Kate Heyhoe

Kate's Global Kitchen

by Kate Heyhoe


Hamburger Tips


Is your dad a "meat and potatoes" type of guy? In honor of Father's Day, I've picked a grilling recipe that combines meat and potatoes in one simple dish: Herbed Potato Burgers.

This recipe comes from The Food Lover's Guide to Meat & Potatoes, an inspiring little book that includes basic recipes for mouth-watering burgers, steaks and chops, and accompanies them with perfect potatoes of all kinds—fried, mashed, baked and boiled. Plus, it's got handy cooking hints, like the burger tips below. The recipes and the book make a great gift for the meat & potato lover in your family.

Kate Heyhoe


Burger Tips


When shaping hamburger patties, remember that there's more shrinkage in higher-fat meats than lean meats. So, when using ground chuck or regular ground beef, form the patties slightly larger than the diameter of the hamburger bun-they'll shrink down to just about the right size.

Overworking a mixture results in dense, heavy burgers. Mix ingredients only until they are combined; shape the patties quickly.

While shaping the patties, dampen 'Our hands with cold water and the meat won't cling to your fingers as much.

The way you shape and cook hamburgers is important. Thin, quickly cooked (over high heat) patties produce well-done burgers, with lots of crusty (seared) surface. Thick, slowly cooked patties yield succulent and juicy burgers.

Preheating the pan produces burgers with a flavorful seared surface.

Pressing down on a hamburger patty with a spatula doesn't speed the cooking, but it definitely squeezes out some of the juices.

To ensure food safety and guard against bacterial infection, cook burgers until well done.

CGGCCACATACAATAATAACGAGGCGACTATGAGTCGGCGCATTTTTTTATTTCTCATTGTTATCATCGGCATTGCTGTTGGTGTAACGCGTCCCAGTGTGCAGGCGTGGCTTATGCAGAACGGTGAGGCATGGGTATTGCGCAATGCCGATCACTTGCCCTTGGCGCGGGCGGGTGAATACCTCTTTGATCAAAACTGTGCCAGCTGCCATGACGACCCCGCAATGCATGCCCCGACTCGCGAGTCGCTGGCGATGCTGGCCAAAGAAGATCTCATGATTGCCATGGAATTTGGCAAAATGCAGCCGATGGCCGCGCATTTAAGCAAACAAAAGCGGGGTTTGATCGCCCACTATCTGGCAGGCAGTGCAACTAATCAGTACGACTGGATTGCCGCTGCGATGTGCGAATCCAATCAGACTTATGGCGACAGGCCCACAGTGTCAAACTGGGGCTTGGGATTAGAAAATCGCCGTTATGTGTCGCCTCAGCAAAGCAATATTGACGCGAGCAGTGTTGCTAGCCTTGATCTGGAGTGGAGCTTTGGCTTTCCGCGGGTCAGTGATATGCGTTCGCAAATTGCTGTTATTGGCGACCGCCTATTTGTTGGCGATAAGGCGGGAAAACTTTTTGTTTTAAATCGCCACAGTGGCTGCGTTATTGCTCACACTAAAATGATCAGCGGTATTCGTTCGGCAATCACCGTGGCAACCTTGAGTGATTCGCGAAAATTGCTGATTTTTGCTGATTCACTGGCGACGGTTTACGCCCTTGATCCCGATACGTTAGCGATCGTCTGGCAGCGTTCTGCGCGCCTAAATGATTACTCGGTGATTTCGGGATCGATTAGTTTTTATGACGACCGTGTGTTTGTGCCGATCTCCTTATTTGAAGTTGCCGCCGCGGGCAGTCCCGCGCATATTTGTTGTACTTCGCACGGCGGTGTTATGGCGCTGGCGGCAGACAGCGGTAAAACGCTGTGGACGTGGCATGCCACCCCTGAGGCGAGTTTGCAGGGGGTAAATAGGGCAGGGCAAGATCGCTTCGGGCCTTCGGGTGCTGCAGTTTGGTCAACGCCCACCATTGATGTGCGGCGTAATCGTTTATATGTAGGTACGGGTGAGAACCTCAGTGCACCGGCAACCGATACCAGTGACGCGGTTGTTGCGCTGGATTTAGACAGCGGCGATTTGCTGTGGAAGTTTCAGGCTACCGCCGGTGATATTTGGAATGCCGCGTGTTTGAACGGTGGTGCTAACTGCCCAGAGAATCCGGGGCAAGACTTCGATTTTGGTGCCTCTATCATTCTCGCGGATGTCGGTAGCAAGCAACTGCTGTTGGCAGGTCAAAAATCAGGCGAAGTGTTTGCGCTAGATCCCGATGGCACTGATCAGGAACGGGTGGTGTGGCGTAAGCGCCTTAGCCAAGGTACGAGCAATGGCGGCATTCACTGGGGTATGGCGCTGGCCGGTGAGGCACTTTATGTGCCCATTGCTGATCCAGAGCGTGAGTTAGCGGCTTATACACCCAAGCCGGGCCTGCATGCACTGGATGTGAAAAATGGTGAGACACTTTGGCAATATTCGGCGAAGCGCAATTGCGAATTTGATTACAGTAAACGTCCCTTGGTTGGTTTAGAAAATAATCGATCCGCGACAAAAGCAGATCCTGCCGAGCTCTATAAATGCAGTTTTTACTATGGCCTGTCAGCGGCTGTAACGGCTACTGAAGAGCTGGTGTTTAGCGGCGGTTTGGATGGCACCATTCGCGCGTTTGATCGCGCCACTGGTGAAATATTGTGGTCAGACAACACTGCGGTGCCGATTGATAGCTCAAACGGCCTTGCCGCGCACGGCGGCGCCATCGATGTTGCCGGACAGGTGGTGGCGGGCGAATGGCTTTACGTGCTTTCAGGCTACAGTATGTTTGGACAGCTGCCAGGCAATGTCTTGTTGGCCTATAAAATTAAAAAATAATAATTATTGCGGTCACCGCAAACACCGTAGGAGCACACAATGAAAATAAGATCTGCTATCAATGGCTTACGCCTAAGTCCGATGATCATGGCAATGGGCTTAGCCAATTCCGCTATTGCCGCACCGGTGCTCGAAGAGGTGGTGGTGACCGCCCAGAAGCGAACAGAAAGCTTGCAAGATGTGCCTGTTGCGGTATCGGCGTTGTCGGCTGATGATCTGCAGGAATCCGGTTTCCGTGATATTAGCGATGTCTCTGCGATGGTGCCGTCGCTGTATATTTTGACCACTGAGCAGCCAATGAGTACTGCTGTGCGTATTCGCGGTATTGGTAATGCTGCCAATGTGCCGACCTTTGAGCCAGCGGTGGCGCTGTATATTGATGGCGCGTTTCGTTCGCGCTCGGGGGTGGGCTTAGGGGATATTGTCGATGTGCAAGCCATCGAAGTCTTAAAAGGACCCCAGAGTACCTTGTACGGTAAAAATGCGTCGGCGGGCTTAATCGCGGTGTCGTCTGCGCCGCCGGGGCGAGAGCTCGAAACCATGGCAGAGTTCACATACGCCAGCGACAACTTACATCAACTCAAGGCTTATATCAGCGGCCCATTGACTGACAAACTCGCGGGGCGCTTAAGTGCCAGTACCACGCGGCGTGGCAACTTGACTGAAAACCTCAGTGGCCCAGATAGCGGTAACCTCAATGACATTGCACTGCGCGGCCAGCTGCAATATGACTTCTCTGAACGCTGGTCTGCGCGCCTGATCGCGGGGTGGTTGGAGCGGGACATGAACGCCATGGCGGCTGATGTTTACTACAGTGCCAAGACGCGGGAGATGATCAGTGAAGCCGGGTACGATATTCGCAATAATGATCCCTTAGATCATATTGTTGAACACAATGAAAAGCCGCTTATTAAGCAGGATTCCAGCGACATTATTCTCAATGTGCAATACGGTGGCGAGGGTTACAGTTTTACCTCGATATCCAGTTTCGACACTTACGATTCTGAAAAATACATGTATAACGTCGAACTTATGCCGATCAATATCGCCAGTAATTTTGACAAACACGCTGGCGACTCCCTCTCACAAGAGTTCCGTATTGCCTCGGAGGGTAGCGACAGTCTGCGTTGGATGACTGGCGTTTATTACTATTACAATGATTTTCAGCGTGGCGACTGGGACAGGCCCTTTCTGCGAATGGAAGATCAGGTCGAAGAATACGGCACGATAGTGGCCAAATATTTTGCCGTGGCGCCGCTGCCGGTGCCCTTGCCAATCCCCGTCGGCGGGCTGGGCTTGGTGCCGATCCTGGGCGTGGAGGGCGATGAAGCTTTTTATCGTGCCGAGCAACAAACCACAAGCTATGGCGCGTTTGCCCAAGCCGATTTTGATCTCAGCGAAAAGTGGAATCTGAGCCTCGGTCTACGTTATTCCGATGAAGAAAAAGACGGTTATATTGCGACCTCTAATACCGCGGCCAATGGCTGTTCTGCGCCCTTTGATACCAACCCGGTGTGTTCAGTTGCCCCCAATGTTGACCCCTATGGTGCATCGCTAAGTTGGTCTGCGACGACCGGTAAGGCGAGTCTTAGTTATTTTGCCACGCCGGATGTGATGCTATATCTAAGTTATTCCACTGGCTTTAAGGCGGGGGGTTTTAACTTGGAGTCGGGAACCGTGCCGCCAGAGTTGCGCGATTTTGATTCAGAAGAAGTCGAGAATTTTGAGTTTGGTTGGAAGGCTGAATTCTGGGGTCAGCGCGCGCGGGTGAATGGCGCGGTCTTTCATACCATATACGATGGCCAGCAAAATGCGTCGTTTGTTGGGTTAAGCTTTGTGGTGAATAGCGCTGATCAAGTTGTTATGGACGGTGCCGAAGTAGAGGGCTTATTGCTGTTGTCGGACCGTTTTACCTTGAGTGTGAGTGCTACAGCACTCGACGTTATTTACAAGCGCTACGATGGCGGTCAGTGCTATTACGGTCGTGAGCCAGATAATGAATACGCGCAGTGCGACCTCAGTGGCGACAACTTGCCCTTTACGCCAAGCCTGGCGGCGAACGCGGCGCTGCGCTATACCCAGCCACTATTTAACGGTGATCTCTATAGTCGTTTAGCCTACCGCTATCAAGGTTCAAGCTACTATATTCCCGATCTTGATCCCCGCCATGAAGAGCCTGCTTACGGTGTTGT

The Food Lover's Guide to Meat & Potatoes
by Sharon Tyler Herbst
William Morrow, 1996
Hardcover, $18.00
Reprinted by permission.


Herbed Potato Burgers

Good news for cholesterol watchers: These burgers contain only two thirds the meat and have 100 percent flavor! and you can get away with using lean ground beef because the potatoes add the moistness that would normally be contributed by fat. How finely you grate the potatoes depends on how well done you want the burgers. The regular shredding disk on my food processor produces rather thick shreds that are still al dente by the time the burgers are done (I like the contrast in texture). If you prefer your potatoes softer or like burgers medium rare, finely shred the potatoes and shape the patties so they're no more than about 3/8 inch thick—that way the potatoes will be cooked through. Or if you want thicker but well-done potato shreds, lightly sauté the potatoes, cool, then mix them in with the meat.

Serves 6 to 8

2 pounds lean ground beef
1 pound russet or long white potatoes, shredded
2/3 cup packed basil leaves, finely chopped
1/4 cup snipped chives
1/2 teaspoon salt
1/2 teaspoonfreshly ground black pepper

In a large bowl, mix all ingredients until well combined. Shape into 6 to 8 (1/2 to 3/4-inch-thick) patties. Broil, fry or grill the burgers until done according to personal preference. If grilling, soak 2 cups wood chips in water to cover at least 1 hour before beginning to cook. When ready, light fire in outdoor grill according to manufacturer's directions. Just before beginning to grill, sprinkle drained wood chips over heat source. For a smokier-flavored burger, cover the grill during cooking.

Hidden Treasure Burgers: Make a pocket in the center of each hamburger patty. Insert a 1-ounce chunk of cheese; cover completely with meat mixture, securing all openings so cheese doesn't seep out when it melts during cooking. Some of my favorite cheeses include blue cheese, fontina, sharp cheddar, Cambozola and smoked Gouda.

Bacon Burgers: Add 1 cup crisply cooked, finely crumbled bacon to meat mixture.

Ham Burgers: Substitute 1 pound ground smoked ham for 1 pound of the ground beef.

A hamburger is warm, and fragrant and juicy... soft and nonthreatening.... A hamburger is companionable and faintly erotic.

     —Tom Robbins

Recipe from:
The Food Lover's Guide to Meat & Potatoes
by Sharon Tyler Herbst
William Morrow, 1996
Hardcover, $18.00
Reprinted by permission.

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This page originally published as a Global Gourmet Today column in 1998.

Copyright © 2007, Kate Heyhoe. All rights reserved.

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This page modified January 2007

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